@explode(s:string, t:string)
@explode(s:string, t:tab of string)
@explode(s:string, t:tab of int)
@explode(s:string, t:funct)

Function @explode is used to split a string into a sequence of contiguous substrings.

The first form (one argument) returns a tab containing the characters of s (the characters are represented as string with only one element). For example:

                      @explode("")  -> []
                   @explode("abc")  -> ["a", "b", "c"]
       @reduce(@+, @explode("abc")) -> "abc"
         @scan(@+, @explode("abc")) -> ["a", "ab", "abc"]

The others forms (two arguments) use the second argument as a specification of delimiters in the string s and split the string accordingly in a sequence of substrings:

  • if t is a string, the letter of the string are used as a delimiter,

  • if t is a tab of strings, these strings are merged and the corresponding letters are used as delimiters,

  • if t is a tab of integers, these integers are used as indices given the positions of teh delimiters (the tab must defines a sequence of strictly increasing indices),

  • if t is a predicate (an unary function returning a value interpreted as a boolean: map, function, lambda, etc.), the predicate is applied to each letter of s to determine the delimiters.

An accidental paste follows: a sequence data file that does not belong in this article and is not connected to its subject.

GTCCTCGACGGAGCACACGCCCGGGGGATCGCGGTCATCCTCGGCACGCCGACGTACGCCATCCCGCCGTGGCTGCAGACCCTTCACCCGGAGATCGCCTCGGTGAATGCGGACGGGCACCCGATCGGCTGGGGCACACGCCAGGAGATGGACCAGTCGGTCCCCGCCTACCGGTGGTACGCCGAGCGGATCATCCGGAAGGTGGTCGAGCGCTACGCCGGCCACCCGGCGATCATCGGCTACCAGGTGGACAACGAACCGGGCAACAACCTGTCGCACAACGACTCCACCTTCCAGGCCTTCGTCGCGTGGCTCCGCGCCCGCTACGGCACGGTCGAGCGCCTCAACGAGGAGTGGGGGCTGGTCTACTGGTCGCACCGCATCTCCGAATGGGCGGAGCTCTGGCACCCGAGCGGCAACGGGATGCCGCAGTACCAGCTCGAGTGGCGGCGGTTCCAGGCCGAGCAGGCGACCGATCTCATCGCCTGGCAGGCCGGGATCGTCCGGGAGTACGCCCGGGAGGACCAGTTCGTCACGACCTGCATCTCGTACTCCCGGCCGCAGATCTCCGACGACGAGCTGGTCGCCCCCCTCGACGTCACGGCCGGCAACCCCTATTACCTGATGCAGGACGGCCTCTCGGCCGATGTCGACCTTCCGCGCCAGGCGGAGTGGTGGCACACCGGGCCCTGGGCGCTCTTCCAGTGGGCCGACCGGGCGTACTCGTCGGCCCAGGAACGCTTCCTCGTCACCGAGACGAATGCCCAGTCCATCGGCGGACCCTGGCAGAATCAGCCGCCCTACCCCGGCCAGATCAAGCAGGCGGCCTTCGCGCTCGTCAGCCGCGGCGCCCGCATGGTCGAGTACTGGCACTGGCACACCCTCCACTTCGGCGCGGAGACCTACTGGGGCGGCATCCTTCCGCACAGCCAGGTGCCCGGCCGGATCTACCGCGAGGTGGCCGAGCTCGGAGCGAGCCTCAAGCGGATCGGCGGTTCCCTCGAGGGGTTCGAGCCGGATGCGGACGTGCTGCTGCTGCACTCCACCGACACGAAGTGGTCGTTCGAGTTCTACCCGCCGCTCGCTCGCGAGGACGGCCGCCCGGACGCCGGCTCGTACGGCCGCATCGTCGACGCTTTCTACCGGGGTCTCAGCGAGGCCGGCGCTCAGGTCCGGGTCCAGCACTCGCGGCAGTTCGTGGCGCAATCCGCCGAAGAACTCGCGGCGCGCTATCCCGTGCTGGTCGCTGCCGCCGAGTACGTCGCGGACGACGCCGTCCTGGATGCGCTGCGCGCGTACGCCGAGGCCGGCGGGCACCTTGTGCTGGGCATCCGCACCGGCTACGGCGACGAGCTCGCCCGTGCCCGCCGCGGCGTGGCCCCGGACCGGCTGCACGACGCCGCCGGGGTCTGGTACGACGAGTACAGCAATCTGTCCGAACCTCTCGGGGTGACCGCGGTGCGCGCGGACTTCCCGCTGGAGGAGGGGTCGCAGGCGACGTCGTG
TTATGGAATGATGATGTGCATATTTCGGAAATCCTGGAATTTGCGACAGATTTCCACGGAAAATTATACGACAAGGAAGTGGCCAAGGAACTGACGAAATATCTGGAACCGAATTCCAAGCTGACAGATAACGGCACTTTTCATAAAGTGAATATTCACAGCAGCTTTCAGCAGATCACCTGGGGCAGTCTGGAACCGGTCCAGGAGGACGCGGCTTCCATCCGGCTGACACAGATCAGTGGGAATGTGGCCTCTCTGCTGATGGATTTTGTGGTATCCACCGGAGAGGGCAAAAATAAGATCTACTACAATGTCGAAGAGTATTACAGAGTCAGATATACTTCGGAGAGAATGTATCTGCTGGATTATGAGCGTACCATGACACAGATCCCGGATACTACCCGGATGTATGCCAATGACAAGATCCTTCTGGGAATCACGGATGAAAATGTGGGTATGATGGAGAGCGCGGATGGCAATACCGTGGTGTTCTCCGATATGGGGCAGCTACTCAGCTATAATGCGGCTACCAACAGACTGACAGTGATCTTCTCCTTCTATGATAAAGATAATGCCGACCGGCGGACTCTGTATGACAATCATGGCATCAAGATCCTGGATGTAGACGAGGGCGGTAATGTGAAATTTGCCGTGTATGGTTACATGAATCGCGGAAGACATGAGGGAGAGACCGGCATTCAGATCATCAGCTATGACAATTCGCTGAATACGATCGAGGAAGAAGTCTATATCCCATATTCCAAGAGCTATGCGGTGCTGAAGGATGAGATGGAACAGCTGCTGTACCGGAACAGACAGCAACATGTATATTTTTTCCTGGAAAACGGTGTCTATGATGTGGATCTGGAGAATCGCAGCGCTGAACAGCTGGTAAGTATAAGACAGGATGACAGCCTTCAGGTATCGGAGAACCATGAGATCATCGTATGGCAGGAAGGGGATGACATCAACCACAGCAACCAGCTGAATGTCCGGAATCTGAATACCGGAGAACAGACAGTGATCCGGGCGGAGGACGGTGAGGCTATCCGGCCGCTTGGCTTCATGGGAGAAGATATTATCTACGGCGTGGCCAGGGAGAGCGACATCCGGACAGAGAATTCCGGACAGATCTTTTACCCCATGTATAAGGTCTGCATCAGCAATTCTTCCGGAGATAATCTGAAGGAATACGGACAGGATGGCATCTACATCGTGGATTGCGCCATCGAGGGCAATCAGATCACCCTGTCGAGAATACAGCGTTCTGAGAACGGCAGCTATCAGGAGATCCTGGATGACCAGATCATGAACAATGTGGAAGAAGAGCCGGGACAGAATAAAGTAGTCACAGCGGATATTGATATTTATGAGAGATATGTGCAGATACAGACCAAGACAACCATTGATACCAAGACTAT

The string s is split in a sequence of substrings that are a partition of the first argument, i.e. the substring are non-overlaping, contiguous and non-empty. Each substring begins by a delimiter and ends before a delimiter, except for the first substring which is a prefix of s that ends just before the first delimiters and the last substrings that end with the end of s. If the resulting substring is empty, it is removed from the result.

For instance :

     "".explode(["b"]) -> []
     "a".explode(["b"]) -> ["a"]
     "ab".explode(["b"]) -> ["a", "b"]
     "abaa".explode(["b"]) -> ["a", "baa"]
     "abbb".explode(["b"]) -> ["a", "b", "b", "b"]

     @fun_def compar($x, $y) { return $x == $y }
     $a := @compar("a")

     "".explode($a) -> []
     "a".explode($a) -> ["a"]
     "ab".explode($a) -> ["ab"]
     "abb".explode($a) -> ["abb"]
     "abba".explode($a) -> ["abb", "a"]

     "abcd".explode([0, 0]) -> ["abcd"]
     "abcd".explode([0, 1]) -> ["a", "bcd"]
     "abcd".explode([1, 2]) -> ["a", "b", "cd"]
     "abcd".explode([2, 2, 2]) -> ["ab", "cd"]

Remarks that @explode(x) == @explode(x, \$a.(true)).

See also String Management @car    @cdr    @char_is_alnum    @char_is_alpha    @char_is_ascii    @char_is_blank    @char_is_cntrl    @char_is_digit    @char_is_graph    @char_is_lower    @char_is_print    @char_is_punct    @char_is_space    @char_is_upper    @char_is_xdigit    @copy    @count    @drop    @dump    @dumpvar    @empty    @explode    @find    @is_prefix    @is_string    @is_subsequence    @is_suffix    @last    @member    @occurs    @parse    @permute    @push_back    @r_compile    @r_findall    @r_match    @r_search    @remove    @remove_duplicate    @replace    @scramble    @slice    @sort    @split    @sputter    @string2fun    @string2proc    @strip_path    @stutter    @system    @take    @to_num    @Tracing    @UnTracing   

Most functions acting on tabs operate also on strings.